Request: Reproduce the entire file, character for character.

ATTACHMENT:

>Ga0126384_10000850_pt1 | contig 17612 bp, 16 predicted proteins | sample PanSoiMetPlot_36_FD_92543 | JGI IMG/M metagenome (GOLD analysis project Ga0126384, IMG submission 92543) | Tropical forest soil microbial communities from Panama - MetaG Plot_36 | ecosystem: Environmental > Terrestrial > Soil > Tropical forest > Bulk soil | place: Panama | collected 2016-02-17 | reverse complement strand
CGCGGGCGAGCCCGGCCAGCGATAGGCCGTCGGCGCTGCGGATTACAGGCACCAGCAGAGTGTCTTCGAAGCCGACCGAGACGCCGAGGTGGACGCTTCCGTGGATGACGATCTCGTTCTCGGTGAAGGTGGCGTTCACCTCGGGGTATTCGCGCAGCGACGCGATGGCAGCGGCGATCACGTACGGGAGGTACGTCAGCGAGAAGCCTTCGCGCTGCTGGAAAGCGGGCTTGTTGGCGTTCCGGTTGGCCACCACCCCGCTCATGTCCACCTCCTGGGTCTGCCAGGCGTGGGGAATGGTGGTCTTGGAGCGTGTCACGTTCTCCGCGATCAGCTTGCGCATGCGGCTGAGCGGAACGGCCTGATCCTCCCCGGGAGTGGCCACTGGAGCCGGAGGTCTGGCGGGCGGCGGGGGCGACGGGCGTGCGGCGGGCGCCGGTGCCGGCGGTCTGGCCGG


>Ga0126384_10000850_pt1 | contig 17612 bp, 16 predicted proteins | sample PanSoiMetPlot_36_FD_92543 | JGI IMG/M metagenome (GOLD analysis project Ga0126384, IMG submission 92543) | Tropical forest soil microbial communities from Panama - MetaG Plot_36 | ecosystem: Environmental > Terrestrial > Soil > Tropical forest > Bulk soil | place: Panama | collected 2016-02-17 | reverse complement strand
CGCGGGCGAGCCCGGCCAGCGATAGGCCGTCGGCGCTGCGGATTACAGGCACCAGCAGAGTGTCTTCGAAGCCGACCGAGACGCCGAGGTGGACGCTTCCGTGGATGACGATCTCGTTCTCGGTGAAGGTGGCGTTCACCTCGGGGTATTCGCGCAGCGACGCGATGGCAGCGGCGATCACGTACGGGAGGTACGTCAGCGAGAAGCCTTCGCGCTGCTGGAAAGCGGGCTTGTTGGCGTTCCGGTTGGCCACCACCCCGCTCATGTCCACCTCCTGGGTCTGCCAGGCGTGGGGAATGGTGGTCTTGGAGCGTGTCACGTTCTCCGCGATCAGCTTGCGCATGCGGCTGAGCGGAACGGCCTGATCCTCCCCGGGAGTGGCCACTGGAGCCGGAGGTCTGGCGGGCGGCGGGGGCGACGGGCGTGCGGCGGGCGCCGGTGCCGGCGGTCTGGCCGG